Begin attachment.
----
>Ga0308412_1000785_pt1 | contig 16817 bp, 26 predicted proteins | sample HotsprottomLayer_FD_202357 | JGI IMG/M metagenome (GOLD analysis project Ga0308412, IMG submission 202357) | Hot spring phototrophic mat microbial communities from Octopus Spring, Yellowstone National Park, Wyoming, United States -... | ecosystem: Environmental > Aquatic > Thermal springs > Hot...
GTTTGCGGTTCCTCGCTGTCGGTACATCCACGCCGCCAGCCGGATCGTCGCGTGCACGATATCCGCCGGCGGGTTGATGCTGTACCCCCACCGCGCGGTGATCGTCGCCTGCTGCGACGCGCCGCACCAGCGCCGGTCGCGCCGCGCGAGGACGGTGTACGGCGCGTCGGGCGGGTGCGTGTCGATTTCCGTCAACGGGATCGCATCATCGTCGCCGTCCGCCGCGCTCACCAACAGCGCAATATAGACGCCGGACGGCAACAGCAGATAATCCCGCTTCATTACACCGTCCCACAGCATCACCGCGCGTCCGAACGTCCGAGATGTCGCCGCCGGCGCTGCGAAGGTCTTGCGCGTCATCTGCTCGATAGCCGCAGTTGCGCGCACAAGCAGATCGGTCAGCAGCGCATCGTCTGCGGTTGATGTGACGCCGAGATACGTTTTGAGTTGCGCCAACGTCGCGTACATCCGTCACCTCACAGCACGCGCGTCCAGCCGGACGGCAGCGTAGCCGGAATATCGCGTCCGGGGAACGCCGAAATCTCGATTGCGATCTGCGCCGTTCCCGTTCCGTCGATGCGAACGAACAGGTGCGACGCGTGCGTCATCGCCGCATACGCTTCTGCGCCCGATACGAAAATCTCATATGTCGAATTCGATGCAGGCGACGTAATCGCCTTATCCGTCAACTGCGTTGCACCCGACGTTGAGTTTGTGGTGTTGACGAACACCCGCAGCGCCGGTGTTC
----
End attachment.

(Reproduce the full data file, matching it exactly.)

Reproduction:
>Ga0308412_1000785_pt1 | contig 16817 bp, 26 predicted proteins | sample HotsprottomLayer_FD_202357 | JGI IMG/M metagenome (GOLD analysis project Ga0308412, IMG submission 202357) | Hot spring phototrophic mat microbial communities from Octopus Spring, Yellowstone National Park, Wyoming, United States -... | ecosystem: Environmental > Aquatic > Thermal springs > Hot...
GTTTGCGGTTCCTCGCTGTCGGTACATCCACGCCGCCAGCCGGATCGTCGCGTGCACGATATCCGCCGGCGGGTTGATGCTGTACCCCCACCGCGCGGTGATCGTCGCCTGCTGCGACGCGCCGCACCAGCGCCGGTCGCGCCGCGCGAGGACGGTGTACGGCGCGTCGGGCGGGTGCGTGTCGATTTCCGTCAACGGGATCGCATCATCGTCGCCGTCCGCCGCGCTCACCAACAGCGCAATATAGACGCCGGACGGCAACAGCAGATAATCCCGCTTCATTACACCGTCCCACAGCATCACCGCGCGTCCGAACGTCCGAGATGTCGCCGCCGGCGCTGCGAAGGTCTTGCGCGTCATCTGCTCGATAGCCGCAGTTGCGCGCACAAGCAGATCGGTCAGCAGCGCATCGTCTGCGGTTGATGTGACGCCGAGATACGTTTTGAGTTGCGCCAACGTCGCGTACATCCGTCACCTCACAGCACGCGCGTCCAGCCGGACGGCAGCGTAGCCGGAATATCGCGTCCGGGGAACGCCGAAATCTCGATTGCGATCTGCGCCGTTCCCGTTCCGTCGATGCGAACGAACAGGTGCGACGCGTGCGTCATCGCCGCATACGCTTCTGCGCCCGATACGAAAATCTCATATGTCGAATTCGATGCAGGCGACGTAATCGCCTTATCCGTCAACTGCGTTGCACCCGACGTTGAGTTTGTGGTGTTGACGAACACCCGCAGCGCCGGTGTTC